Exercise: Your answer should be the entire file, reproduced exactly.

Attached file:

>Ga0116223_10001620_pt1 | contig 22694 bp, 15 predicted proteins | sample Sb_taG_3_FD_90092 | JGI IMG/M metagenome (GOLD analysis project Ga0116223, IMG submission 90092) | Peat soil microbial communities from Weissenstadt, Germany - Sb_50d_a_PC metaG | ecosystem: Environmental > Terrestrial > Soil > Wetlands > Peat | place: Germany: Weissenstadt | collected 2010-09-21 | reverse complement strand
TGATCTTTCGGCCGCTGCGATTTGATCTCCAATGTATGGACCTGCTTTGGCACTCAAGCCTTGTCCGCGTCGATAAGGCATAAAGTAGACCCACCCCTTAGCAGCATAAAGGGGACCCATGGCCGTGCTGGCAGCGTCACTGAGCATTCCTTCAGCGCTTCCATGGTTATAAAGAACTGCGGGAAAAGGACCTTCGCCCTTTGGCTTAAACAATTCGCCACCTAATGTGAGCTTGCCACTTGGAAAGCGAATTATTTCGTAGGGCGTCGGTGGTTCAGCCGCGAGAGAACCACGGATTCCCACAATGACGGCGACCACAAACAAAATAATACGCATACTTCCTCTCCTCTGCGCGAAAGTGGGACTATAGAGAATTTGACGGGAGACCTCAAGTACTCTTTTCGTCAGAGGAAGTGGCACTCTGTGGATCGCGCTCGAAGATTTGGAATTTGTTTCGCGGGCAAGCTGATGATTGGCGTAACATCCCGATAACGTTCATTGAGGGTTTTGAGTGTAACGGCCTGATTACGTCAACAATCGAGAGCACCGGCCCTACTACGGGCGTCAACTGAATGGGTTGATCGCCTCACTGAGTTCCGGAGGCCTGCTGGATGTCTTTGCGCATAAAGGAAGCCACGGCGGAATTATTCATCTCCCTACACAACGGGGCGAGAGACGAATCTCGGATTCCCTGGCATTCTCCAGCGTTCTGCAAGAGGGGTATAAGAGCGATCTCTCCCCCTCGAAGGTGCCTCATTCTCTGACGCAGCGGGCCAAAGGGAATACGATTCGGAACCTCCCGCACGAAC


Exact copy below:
>Ga0116223_10001620_pt1 | contig 22694 bp, 15 predicted proteins | sample Sb_taG_3_FD_90092 | JGI IMG/M metagenome (GOLD analysis project Ga0116223, IMG submission 90092) | Peat soil microbial communities from Weissenstadt, Germany - Sb_50d_a_PC metaG | ecosystem: Environmental > Terrestrial > Soil > Wetlands > Peat | place: Germany: Weissenstadt | collected 2010-09-21 | reverse complement strand
TGATCTTTCGGCCGCTGCGATTTGATCTCCAATGTATGGACCTGCTTTGGCACTCAAGCCTTGTCCGCGTCGATAAGGCATAAAGTAGACCCACCCCTTAGCAGCATAAAGGGGACCCATGGCCGTGCTGGCAGCGTCACTGAGCATTCCTTCAGCGCTTCCATGGTTATAAAGAACTGCGGGAAAAGGACCTTCGCCCTTTGGCTTAAACAATTCGCCACCTAATGTGAGCTTGCCACTTGGAAAGCGAATTATTTCGTAGGGCGTCGGTGGTTCAGCCGCGAGAGAACCACGGATTCCCACAATGACGGCGACCACAAACAAAATAATACGCATACTTCCTCTCCTCTGCGCGAAAGTGGGACTATAGAGAATTTGACGGGAGACCTCAAGTACTCTTTTCGTCAGAGGAAGTGGCACTCTGTGGATCGCGCTCGAAGATTTGGAATTTGTTTCGCGGGCAAGCTGATGATTGGCGTAACATCCCGATAACGTTCATTGAGGGTTTTGAGTGTAACGGCCTGATTACGTCAACAATCGAGAGCACCGGCCCTACTACGGGCGTCAACTGAATGGGTTGATCGCCTCACTGAGTTCCGGAGGCCTGCTGGATGTCTTTGCGCATAAAGGAAGCCACGGCGGAATTATTCATCTCCCTACACAACGGGGCGAGAGACGAATCTCGGATTCCCTGGCATTCTCCAGCGTTCTGCAAGAGGGGTATAAGAGCGATCTCTCCCCCTCGAAGGTGCCTCATTCTCTGACGCAGCGGGCCAAAGGGAATACGATTCGGAACCTCCCGCACGAAC